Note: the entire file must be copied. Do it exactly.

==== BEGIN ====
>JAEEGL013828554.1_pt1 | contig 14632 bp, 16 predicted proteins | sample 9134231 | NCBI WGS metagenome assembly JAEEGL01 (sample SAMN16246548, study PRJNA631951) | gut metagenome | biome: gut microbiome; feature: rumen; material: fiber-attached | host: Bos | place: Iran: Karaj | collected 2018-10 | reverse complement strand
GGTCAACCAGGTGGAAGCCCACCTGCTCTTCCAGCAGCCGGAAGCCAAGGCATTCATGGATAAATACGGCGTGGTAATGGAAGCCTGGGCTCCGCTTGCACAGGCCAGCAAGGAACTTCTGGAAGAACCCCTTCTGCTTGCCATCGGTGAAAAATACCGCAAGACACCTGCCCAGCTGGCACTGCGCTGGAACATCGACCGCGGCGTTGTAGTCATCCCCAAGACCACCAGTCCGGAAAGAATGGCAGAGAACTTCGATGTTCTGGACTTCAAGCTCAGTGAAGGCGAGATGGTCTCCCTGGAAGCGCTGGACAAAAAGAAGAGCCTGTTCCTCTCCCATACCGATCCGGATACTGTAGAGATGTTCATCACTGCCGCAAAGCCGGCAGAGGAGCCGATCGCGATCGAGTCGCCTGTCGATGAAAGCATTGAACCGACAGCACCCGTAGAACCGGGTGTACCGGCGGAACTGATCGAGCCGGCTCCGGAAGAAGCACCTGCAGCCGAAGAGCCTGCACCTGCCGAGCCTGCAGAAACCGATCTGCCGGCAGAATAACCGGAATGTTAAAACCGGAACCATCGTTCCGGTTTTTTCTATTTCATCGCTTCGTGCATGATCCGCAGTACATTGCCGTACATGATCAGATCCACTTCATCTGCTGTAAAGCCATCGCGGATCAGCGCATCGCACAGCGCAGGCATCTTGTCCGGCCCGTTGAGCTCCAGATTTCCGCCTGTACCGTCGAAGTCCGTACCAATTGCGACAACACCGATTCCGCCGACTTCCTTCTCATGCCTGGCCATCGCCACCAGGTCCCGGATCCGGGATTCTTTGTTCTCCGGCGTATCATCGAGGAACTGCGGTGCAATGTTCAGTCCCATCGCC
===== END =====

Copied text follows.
>JAEEGL013828554.1_pt1 | contig 14632 bp, 16 predicted proteins | sample 9134231 | NCBI WGS metagenome assembly JAEEGL01 (sample SAMN16246548, study PRJNA631951) | gut metagenome | biome: gut microbiome; feature: rumen; material: fiber-attached | host: Bos | place: Iran: Karaj | collected 2018-10 | reverse complement strand
GGTCAACCAGGTGGAAGCCCACCTGCTCTTCCAGCAGCCGGAAGCCAAGGCATTCATGGATAAATACGGCGTGGTAATGGAAGCCTGGGCTCCGCTTGCACAGGCCAGCAAGGAACTTCTGGAAGAACCCCTTCTGCTTGCCATCGGTGAAAAATACCGCAAGACACCTGCCCAGCTGGCACTGCGCTGGAACATCGACCGCGGCGTTGTAGTCATCCCCAAGACCACCAGTCCGGAAAGAATGGCAGAGAACTTCGATGTTCTGGACTTCAAGCTCAGTGAAGGCGAGATGGTCTCCCTGGAAGCGCTGGACAAAAAGAAGAGCCTGTTCCTCTCCCATACCGATCCGGATACTGTAGAGATGTTCATCACTGCCGCAAAGCCGGCAGAGGAGCCGATCGCGATCGAGTCGCCTGTCGATGAAAGCATTGAACCGACAGCACCCGTAGAACCGGGTGTACCGGCGGAACTGATCGAGCCGGCTCCGGAAGAAGCACCTGCAGCCGAAGAGCCTGCACCTGCCGAGCCTGCAGAAACCGATCTGCCGGCAGAATAACCGGAATGTTAAAACCGGAACCATCGTTCCGGTTTTTTCTATTTCATCGCTTCGTGCATGATCCGCAGTACATTGCCGTACATGATCAGATCCACTTCATCTGCTGTAAAGCCATCGCGGATCAGCGCATCGCACAGCGCAGGCATCTTGTCCGGCCCGTTGAGCTCCAGATTTCCGCCTGTACCGTCGAAGTCCGTACCAATTGCGACAACACCGATTCCGCCGACTTCCTTCTCATGCCTGGCCATCGCCACCAGGTCCCGGATCCGGGATTCTTTGTTCTCCGGCGTATCATCGAGGAACTGCGGTGCAATGTTCAGTCCCATCGCC